The Importance Of Being Earnest By Oscar Wilde

Decent Essays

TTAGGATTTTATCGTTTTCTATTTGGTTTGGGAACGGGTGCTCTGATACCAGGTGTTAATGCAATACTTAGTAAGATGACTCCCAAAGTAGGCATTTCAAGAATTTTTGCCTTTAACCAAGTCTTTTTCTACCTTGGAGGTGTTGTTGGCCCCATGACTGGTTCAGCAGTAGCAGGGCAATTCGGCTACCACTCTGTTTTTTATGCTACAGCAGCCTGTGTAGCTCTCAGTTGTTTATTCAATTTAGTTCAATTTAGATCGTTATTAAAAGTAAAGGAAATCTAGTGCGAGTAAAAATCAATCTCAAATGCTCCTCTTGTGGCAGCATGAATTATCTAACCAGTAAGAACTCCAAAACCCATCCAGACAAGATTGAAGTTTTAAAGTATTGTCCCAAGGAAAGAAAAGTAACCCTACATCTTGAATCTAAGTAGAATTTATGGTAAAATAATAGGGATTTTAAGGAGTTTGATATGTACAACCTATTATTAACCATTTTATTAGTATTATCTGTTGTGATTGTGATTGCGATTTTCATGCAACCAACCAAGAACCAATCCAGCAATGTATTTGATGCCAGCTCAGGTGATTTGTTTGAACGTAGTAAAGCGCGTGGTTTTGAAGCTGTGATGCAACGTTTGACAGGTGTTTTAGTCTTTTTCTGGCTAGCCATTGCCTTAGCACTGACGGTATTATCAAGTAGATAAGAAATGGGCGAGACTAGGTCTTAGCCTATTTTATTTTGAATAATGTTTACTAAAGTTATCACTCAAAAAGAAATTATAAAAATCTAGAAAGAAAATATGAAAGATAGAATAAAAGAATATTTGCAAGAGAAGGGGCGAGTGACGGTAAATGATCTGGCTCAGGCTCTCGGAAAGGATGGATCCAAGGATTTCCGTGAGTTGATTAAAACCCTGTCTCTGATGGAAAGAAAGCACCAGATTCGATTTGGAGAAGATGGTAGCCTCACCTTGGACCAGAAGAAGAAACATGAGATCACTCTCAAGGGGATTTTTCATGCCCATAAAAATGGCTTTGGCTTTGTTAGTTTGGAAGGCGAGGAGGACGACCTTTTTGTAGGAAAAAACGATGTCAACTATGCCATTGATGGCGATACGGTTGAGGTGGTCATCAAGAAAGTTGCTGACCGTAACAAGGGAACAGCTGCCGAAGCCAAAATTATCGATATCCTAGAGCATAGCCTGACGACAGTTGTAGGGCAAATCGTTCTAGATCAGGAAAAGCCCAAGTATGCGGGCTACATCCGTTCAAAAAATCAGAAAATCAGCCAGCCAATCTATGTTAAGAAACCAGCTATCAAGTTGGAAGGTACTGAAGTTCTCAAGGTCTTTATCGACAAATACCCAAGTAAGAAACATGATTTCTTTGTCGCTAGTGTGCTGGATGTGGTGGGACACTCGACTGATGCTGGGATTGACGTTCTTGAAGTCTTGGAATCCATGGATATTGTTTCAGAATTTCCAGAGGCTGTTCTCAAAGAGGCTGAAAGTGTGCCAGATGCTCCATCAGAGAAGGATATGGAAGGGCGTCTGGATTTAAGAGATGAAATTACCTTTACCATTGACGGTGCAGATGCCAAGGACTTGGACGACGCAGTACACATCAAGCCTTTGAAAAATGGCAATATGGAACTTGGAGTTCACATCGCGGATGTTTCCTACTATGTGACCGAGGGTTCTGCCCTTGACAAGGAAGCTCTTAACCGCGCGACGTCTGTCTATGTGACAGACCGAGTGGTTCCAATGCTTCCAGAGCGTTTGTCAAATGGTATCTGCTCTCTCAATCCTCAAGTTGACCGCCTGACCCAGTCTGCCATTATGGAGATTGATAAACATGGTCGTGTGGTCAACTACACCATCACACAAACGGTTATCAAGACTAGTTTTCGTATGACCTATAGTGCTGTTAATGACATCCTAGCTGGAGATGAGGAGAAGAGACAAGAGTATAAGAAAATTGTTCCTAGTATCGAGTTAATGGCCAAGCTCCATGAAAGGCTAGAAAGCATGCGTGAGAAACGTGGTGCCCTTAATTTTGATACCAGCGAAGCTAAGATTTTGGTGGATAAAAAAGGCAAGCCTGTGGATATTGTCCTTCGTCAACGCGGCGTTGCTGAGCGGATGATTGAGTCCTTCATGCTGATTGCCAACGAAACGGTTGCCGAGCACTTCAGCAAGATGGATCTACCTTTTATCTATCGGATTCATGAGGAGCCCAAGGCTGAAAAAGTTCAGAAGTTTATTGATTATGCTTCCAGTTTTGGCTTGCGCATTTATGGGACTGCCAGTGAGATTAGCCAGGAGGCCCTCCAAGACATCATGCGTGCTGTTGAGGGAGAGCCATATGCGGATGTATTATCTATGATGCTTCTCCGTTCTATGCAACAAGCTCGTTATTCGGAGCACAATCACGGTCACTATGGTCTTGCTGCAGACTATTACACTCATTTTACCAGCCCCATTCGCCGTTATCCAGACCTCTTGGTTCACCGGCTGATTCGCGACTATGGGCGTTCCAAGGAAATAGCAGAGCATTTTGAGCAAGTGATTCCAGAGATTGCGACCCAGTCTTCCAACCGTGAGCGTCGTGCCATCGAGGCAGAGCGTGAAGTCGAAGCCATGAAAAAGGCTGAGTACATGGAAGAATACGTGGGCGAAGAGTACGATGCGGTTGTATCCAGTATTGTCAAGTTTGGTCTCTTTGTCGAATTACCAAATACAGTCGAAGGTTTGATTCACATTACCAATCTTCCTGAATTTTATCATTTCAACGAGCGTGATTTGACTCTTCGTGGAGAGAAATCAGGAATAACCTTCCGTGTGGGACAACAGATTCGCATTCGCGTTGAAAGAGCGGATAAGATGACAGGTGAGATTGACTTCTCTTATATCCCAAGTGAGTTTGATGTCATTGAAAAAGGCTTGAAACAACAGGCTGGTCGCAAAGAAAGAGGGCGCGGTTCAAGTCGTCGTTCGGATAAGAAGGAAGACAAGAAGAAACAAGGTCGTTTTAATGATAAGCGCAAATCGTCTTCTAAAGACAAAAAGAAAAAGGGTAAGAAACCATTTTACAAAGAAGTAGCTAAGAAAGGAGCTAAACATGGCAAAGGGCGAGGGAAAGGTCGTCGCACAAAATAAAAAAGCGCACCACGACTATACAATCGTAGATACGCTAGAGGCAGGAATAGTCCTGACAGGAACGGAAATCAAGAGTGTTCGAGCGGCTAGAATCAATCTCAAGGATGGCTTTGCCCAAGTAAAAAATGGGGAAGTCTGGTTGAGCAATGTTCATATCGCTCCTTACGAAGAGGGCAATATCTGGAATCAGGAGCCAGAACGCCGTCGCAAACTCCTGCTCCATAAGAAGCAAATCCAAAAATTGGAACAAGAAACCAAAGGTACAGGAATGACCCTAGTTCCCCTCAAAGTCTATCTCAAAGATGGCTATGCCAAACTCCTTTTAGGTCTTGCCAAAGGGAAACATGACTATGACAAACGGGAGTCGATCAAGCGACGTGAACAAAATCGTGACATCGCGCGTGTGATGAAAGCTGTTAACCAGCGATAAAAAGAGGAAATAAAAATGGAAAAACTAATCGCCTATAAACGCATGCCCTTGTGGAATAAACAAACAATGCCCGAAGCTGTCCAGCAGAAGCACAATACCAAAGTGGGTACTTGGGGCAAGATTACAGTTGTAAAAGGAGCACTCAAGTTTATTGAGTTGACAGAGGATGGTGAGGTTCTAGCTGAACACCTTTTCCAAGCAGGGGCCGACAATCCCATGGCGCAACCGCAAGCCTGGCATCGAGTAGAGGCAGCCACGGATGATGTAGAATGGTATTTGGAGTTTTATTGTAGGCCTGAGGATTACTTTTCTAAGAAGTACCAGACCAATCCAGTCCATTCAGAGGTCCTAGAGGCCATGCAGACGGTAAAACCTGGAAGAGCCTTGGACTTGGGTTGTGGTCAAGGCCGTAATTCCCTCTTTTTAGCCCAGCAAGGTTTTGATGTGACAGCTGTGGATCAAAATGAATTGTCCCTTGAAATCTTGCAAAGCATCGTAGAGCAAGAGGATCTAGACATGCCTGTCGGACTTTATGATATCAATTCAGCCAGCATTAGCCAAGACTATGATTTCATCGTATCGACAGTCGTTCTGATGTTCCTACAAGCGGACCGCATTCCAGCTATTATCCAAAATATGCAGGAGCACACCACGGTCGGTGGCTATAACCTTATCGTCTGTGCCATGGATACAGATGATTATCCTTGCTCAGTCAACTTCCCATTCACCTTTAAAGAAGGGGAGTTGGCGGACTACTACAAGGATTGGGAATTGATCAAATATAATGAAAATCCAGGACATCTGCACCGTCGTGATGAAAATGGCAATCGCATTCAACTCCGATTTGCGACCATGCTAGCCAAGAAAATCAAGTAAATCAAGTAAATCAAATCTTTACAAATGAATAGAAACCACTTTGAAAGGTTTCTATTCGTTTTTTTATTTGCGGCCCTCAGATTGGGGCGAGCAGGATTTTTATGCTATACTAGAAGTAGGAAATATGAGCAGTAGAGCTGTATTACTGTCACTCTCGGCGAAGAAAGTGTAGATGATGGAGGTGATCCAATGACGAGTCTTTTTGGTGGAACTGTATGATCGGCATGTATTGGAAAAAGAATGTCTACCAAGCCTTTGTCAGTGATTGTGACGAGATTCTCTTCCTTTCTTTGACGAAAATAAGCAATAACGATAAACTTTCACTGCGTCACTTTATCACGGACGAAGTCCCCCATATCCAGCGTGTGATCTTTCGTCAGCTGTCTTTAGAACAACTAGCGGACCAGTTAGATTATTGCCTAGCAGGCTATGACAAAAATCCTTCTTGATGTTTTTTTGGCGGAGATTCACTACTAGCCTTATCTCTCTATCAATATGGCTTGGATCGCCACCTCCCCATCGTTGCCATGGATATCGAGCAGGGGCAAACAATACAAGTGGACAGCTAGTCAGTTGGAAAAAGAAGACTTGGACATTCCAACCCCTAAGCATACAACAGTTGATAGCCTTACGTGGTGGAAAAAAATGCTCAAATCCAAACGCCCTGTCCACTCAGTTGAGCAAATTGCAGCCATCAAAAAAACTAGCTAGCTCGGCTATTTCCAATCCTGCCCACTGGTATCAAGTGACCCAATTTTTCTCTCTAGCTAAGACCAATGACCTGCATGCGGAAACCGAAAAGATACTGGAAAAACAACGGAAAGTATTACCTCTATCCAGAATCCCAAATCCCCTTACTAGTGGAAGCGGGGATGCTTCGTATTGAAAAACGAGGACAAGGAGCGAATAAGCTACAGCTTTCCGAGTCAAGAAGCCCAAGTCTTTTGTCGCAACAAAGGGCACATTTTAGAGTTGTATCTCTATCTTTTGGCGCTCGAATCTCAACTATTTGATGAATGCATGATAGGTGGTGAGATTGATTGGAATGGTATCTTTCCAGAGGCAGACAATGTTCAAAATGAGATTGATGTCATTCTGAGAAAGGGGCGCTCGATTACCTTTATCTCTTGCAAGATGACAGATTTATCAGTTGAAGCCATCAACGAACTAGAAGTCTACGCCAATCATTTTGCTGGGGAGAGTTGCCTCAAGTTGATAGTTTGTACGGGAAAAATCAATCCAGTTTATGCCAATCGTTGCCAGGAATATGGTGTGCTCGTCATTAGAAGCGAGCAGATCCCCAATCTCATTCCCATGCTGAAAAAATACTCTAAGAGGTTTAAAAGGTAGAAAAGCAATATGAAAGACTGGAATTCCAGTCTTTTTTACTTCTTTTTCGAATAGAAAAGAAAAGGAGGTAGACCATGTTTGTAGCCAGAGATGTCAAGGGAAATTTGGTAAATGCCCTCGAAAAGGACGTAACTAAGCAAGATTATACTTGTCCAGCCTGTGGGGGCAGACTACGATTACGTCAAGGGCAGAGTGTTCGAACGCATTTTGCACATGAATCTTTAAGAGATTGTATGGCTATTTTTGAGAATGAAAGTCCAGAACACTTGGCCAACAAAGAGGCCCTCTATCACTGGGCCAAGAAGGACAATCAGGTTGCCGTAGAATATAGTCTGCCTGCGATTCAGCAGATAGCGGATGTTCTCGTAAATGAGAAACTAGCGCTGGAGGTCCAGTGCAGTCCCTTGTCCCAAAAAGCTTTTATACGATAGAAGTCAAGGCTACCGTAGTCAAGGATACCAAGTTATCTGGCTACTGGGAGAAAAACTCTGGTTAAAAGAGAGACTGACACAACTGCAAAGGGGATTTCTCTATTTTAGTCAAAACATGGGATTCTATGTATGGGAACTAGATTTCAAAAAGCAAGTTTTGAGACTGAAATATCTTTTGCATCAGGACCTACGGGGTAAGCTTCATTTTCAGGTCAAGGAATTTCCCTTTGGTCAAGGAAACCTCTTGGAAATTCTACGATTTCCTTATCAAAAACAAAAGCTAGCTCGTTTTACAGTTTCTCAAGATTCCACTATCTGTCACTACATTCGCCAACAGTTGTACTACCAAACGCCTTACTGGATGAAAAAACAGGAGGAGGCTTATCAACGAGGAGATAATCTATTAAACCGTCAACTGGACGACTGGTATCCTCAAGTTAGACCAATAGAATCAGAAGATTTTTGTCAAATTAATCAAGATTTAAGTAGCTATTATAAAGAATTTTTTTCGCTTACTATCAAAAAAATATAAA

Oscar Wilde’s, The Importance of Being Earnest, is a satirical play for earnest people. Wilde uses witty and humor through analogies or metaphors to address matters such as marriage and class structure. Wild’s play is much of a satirical attack toward the higher class in a Victorian society. The Importance of Being Earnest, acts as a storyline of living a double life. Jack and Algernon claim to be an ideal figure, Ernest, whom which attracts women. Both characters, living the double life, tend to get in a situation which leads to failure, when they were discovered of being frauds toward the ending of the play. Then, Jack’s history if revealed when it is discovered that, Jack has been actually living a lie all along. Throughout the play, Wilde demonstrates how the Victorian era had a corrupted class structure in which those in the upper class took pride in their knowledge and position to judge those who are not in the equal status as them. In the Victorian era, the upper class had a state of mind of being a higher superior to all other classes. Algernon explains about moral obligations, “Lane’s View on marriage seem somewhat lax. Really, if the lower orders don’t set us a good example, what on earth is the use of them? They seem as a class, to have absolutely no sense of moral responsibility” (Act 1. Page 2). The upper class considered the poor were poor, because of their living by being lazy, nescient and immoral. The Greenwood Encyclopedia of Daily Life in America

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